The Construction of Timberline Lodge

Undated photo showing Timberline Lodge’s setting on the south side of Mt. Hood.

Timberline Lodge serves as the starting point for several of the most popular hikes on Mount Hood. The iconic around-the-mountain Timberline Trail starts and ends at the lodge. It’s now once again a complete 41.5-mile trail, thanks in part to the volunteers of TKO for helping to build a new section of trail at the washed-out Eliot Branch crossing. Hikes from the lodge lead west to Zigzag Canyon, further west to Paradise Park, north up the mountain to the Silcox Hut, and east to the White River Canyon.

Though most who hike the Mount Hood trails visit Timberline Lodge periodically, few are familiar with the details of the lodge’s construction. It was built as a make-work project by the Works Progress Administration, which was formed in 1935 to employ out-of-work men and women during the Great Depression. The WPA built roads, parks, schools, and bridges, as well as the beautiful lodge on the south side of Mt. Hood.

The WPA began construction on the lodge in the spring of 1936. A road to the site already existed, but it first had to be cleared of snow. Although snow removal was expected to take four weeks, it actually took three months. It didn’t help that new snow kept falling to replace the snow that had already been removed. Because summers on the mountain are so short, construction began before the June 14 groundbreaking ceremony. Building plans had not even been approved yet, but there was no time to waste.

Excavating land in preparation for construction of the east wing of the lodge in 1936.

Fifty stonemasons laid flagstone on the front steps and terraces. Stonemasons built the huge central fireplace inside, as well as the smaller fireplaces throughout the lodge and their chimneys. The main chimney weighs about 800,000 pounds. The brass and bronze weather vane that rises above the chimney weighs 750 pounds! Local cabin-builder Henry Steiner shaped the six huge columns that support the roof of the central section of the building, a 60-foot in diameter hexagon called the “headhouse.” Using only hand tools, a foot adze, and a broadaxe, he finished the columns in less than two weeks.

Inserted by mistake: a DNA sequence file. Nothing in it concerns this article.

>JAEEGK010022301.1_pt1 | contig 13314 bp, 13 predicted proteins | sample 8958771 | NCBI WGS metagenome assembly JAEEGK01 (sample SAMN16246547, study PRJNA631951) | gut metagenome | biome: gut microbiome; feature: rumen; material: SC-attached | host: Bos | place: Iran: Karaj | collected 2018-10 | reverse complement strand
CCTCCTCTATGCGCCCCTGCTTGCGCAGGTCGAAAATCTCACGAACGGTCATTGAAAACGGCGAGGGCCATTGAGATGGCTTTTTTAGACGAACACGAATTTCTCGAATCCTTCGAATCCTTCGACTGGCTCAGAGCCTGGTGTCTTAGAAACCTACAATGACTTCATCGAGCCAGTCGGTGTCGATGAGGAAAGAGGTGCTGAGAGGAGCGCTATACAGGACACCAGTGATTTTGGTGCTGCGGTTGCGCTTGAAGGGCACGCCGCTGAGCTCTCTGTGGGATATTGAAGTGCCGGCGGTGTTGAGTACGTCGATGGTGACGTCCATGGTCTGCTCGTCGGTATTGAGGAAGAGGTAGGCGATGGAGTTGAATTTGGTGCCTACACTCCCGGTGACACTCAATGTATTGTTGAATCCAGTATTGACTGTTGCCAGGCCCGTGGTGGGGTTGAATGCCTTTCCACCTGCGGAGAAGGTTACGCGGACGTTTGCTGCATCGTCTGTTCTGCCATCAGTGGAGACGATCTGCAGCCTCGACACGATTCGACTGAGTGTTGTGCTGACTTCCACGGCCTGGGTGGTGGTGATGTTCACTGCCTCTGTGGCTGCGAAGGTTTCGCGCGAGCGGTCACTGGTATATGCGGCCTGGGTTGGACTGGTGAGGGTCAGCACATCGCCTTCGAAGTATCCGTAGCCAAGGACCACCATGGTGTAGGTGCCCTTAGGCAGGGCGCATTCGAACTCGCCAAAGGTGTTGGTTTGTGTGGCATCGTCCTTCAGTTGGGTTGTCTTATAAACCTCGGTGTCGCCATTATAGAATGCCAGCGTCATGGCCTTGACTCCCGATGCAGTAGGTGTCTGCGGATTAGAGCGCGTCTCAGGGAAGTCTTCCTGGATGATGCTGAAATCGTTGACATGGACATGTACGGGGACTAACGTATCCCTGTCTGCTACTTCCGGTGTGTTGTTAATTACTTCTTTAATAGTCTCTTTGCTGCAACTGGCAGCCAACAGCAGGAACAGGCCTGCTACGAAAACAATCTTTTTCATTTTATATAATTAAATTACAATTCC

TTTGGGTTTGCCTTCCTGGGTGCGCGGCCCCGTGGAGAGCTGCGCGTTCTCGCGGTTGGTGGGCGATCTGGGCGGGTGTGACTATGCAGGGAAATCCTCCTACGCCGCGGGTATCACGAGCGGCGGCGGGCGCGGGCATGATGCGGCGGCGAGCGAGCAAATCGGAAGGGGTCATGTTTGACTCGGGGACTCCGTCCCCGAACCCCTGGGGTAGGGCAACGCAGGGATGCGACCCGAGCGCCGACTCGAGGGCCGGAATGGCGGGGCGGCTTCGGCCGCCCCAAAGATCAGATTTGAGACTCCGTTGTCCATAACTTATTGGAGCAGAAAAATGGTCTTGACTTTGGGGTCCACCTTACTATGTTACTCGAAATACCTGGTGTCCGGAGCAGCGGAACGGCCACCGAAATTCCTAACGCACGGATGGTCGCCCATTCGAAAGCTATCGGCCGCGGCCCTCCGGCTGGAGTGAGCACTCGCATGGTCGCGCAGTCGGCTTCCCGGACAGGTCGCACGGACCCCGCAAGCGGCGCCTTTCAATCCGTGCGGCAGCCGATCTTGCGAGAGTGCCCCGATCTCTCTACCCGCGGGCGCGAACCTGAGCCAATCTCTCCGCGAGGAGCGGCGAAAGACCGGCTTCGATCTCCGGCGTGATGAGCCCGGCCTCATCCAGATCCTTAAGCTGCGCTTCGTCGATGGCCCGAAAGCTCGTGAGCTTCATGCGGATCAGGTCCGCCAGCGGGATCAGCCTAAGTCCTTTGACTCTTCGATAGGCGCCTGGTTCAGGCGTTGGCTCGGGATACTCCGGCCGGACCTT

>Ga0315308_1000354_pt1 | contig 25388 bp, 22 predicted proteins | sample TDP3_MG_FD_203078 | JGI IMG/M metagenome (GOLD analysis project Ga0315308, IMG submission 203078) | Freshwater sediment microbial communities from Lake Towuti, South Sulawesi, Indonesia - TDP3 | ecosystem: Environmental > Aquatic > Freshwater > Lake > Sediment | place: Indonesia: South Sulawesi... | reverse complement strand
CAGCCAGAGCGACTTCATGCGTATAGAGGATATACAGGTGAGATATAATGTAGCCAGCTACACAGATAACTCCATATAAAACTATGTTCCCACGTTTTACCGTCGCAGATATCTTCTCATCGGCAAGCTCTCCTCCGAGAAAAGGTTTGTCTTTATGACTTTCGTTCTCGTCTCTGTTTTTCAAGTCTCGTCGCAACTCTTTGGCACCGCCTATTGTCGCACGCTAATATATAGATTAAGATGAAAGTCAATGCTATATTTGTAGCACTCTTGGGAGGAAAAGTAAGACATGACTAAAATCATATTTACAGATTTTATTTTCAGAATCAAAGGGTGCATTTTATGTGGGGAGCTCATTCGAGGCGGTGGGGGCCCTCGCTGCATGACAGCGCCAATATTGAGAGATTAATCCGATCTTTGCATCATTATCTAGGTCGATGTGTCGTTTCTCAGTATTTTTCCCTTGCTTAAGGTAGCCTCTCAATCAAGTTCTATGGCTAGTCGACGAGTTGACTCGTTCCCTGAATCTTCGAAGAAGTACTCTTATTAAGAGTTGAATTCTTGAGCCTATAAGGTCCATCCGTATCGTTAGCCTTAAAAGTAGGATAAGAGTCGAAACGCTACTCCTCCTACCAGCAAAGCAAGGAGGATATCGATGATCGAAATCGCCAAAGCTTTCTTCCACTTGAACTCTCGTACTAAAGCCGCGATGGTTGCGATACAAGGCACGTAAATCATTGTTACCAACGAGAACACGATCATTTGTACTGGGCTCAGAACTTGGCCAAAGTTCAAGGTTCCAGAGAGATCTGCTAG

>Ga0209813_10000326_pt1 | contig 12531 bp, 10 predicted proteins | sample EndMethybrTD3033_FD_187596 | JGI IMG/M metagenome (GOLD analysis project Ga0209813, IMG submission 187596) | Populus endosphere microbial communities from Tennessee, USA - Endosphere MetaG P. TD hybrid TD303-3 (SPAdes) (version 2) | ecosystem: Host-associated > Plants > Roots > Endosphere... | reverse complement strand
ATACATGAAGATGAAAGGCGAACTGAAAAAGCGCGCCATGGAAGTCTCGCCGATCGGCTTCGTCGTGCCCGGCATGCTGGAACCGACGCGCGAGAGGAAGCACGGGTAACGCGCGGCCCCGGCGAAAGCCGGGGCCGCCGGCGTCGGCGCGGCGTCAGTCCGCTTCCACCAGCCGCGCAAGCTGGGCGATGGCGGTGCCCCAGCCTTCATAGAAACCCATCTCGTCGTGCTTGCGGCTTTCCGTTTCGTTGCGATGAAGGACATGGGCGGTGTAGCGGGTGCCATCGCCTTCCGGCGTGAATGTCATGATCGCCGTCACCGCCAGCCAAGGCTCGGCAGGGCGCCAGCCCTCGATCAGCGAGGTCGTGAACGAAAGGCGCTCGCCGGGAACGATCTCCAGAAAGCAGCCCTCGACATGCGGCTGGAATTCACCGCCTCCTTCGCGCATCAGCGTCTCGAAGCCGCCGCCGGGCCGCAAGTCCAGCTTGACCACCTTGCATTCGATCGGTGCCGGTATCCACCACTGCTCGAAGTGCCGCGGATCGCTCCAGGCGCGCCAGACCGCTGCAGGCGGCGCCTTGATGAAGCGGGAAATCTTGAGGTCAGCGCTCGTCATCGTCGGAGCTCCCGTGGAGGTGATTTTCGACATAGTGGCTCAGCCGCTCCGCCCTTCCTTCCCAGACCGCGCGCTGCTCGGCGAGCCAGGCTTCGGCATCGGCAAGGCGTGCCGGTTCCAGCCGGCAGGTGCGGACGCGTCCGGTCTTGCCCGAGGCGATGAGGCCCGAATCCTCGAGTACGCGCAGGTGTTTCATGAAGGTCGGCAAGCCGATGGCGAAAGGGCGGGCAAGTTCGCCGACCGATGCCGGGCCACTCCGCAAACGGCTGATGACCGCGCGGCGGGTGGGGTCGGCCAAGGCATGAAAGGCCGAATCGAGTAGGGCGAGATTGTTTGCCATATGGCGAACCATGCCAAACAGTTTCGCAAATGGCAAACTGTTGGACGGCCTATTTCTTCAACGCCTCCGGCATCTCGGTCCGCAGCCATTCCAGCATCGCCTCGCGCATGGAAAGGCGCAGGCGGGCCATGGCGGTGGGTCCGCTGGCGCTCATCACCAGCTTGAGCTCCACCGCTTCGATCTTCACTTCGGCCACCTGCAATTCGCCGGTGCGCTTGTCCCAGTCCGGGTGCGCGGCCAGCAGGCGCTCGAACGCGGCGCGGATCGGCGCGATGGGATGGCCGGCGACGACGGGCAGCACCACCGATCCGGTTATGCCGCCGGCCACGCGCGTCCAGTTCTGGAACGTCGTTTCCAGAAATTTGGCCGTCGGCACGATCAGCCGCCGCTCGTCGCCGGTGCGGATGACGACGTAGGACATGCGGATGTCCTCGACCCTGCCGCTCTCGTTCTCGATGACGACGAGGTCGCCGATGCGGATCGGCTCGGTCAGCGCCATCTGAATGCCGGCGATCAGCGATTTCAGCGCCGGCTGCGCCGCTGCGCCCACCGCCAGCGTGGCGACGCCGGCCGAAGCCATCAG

The lodge was framed by October. Interior finishing work continued through the winter. Decorative elements inside evoked Oregon’s history and wildlife. Light fixtures in the Cascade Dining Room resembled Native American drums. A wood carving depicted pioneers traveling the Oregon Trail. Newel posts were carved into the shapes of animals such as bears and owls.

On September 28, 1937, President Franklin D. Roosevelt visited the lodge for its dedication ceremony. Roosevelt delivered his dedicatory speech on the terrace that would later bear his name, looking out over the landscape to Mt. Jefferson in the distance. After a luncheon the president and his entourage left. Fortunately the weather had been beautiful and sunny, and a snowstorm held off until after the festivities, leading WPA administrator Emerson J. Griffith to declare, “I shall never again doubt the efficacy of prayer.”

The lodge opened in February 1938 and although it has closed several times over the years, it continues in full operation today. Visitors are welcome to explore the public areas, and many Pacific Crest Trail hikers look forward to the hearty brunches served in the Cascade Dining Room.

Learn More
For more history of Timberline Lodge, check out Sarah Baker Munro’s Timberline Lodge: The History, Art, and Craft of an American Icon. You might also consider taking a tour of the lodge with a US Forest Service ranger. The tours are free and informative. Check timberlinelodge.com/ for more information.

Take a Hike
Follow the Timberline Trail west from the lodge for a 4.5-mile round-trip hike that takes you to an overlook of Zigzag Canyon. If you’re up for a longer and harder hike, a 12-mile-plus round-trip hike takes you to Paradise Park. The Timberline Trail is usually hikable in July, August, and September. Check oregonhikers.org for detailed hike descriptions and trail condition updates.

—Cheryl Hill

Leave a Reply

Your email address will not be published. Required fields are marked *